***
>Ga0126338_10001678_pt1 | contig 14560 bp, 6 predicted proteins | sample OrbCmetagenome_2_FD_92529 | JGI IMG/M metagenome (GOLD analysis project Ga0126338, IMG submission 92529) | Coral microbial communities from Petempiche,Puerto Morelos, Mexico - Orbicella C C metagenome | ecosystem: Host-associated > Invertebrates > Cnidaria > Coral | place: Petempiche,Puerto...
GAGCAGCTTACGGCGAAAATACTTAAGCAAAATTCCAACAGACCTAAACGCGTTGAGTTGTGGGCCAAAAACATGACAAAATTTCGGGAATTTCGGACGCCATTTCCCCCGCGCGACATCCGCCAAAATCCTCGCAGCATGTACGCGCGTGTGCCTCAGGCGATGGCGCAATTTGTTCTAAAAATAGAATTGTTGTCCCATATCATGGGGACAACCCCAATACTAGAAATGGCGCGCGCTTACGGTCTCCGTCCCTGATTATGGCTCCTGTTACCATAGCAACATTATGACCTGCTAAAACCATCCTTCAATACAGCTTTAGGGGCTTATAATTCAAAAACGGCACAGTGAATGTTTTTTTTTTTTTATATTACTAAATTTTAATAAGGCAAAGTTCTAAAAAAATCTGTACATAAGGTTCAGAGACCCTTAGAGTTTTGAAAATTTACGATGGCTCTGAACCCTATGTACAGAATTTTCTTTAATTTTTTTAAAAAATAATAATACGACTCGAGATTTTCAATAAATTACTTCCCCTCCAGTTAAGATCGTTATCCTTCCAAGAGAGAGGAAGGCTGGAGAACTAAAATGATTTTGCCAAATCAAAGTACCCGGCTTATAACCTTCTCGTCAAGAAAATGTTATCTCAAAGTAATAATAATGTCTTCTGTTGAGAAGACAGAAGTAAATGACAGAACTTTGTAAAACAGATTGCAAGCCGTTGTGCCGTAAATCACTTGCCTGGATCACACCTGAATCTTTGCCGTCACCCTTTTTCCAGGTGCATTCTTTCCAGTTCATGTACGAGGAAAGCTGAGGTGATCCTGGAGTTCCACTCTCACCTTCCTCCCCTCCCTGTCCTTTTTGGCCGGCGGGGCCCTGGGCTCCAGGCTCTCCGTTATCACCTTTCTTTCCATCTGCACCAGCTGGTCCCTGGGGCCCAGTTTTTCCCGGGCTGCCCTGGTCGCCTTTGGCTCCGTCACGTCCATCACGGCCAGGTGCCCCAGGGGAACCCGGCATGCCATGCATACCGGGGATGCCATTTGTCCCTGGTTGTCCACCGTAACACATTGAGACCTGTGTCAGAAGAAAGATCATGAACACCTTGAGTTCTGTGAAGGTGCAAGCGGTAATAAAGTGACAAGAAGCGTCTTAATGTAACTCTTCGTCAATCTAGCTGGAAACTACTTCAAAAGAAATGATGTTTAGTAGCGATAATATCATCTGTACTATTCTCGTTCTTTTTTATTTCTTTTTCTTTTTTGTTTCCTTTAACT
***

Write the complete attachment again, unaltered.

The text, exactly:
>Ga0126338_10001678_pt1 | contig 14560 bp, 6 predicted proteins | sample OrbCmetagenome_2_FD_92529 | JGI IMG/M metagenome (GOLD analysis project Ga0126338, IMG submission 92529) | Coral microbial communities from Petempiche,Puerto Morelos, Mexico - Orbicella C C metagenome | ecosystem: Host-associated > Invertebrates > Cnidaria > Coral | place: Petempiche,Puerto...
GAGCAGCTTACGGCGAAAATACTTAAGCAAAATTCCAACAGACCTAAACGCGTTGAGTTGTGGGCCAAAAACATGACAAAATTTCGGGAATTTCGGACGCCATTTCCCCCGCGCGACATCCGCCAAAATCCTCGCAGCATGTACGCGCGTGTGCCTCAGGCGATGGCGCAATTTGTTCTAAAAATAGAATTGTTGTCCCATATCATGGGGACAACCCCAATACTAGAAATGGCGCGCGCTTACGGTCTCCGTCCCTGATTATGGCTCCTGTTACCATAGCAACATTATGACCTGCTAAAACCATCCTTCAATACAGCTTTAGGGGCTTATAATTCAAAAACGGCACAGTGAATGTTTTTTTTTTTTTATATTACTAAATTTTAATAAGGCAAAGTTCTAAAAAAATCTGTACATAAGGTTCAGAGACCCTTAGAGTTTTGAAAATTTACGATGGCTCTGAACCCTATGTACAGAATTTTCTTTAATTTTTTTAAAAAATAATAATACGACTCGAGATTTTCAATAAATTACTTCCCCTCCAGTTAAGATCGTTATCCTTCCAAGAGAGAGGAAGGCTGGAGAACTAAAATGATTTTGCCAAATCAAAGTACCCGGCTTATAACCTTCTCGTCAAGAAAATGTTATCTCAAAGTAATAATAATGTCTTCTGTTGAGAAGACAGAAGTAAATGACAGAACTTTGTAAAACAGATTGCAAGCCGTTGTGCCGTAAATCACTTGCCTGGATCACACCTGAATCTTTGCCGTCACCCTTTTTCCAGGTGCATTCTTTCCAGTTCATGTACGAGGAAAGCTGAGGTGATCCTGGAGTTCCACTCTCACCTTCCTCCCCTCCCTGTCCTTTTTGGCCGGCGGGGCCCTGGGCTCCAGGCTCTCCGTTATCACCTTTCTTTCCATCTGCACCAGCTGGTCCCTGGGGCCCAGTTTTTCCCGGGCTGCCCTGGTCGCCTTTGGCTCCGTCACGTCCATCACGGCCAGGTGCCCCAGGGGAACCCGGCATGCCATGCATACCGGGGATGCCATTTGTCCCTGGTTGTCCACCGTAACACATTGAGACCTGTGTCAGAAGAAAGATCATGAACACCTTGAGTTCTGTGAAGGTGCAAGCGGTAATAAAGTGACAAGAAGCGTCTTAATGTAACTCTTCGTCAATCTAGCTGGAAACTACTTCAAAAGAAATGATGTTTAGTAGCGATAATATCATCTGTACTATTCTCGTTCTTTTTTATTTCTTTTTCTTTTTTGTTTCCTTTAACT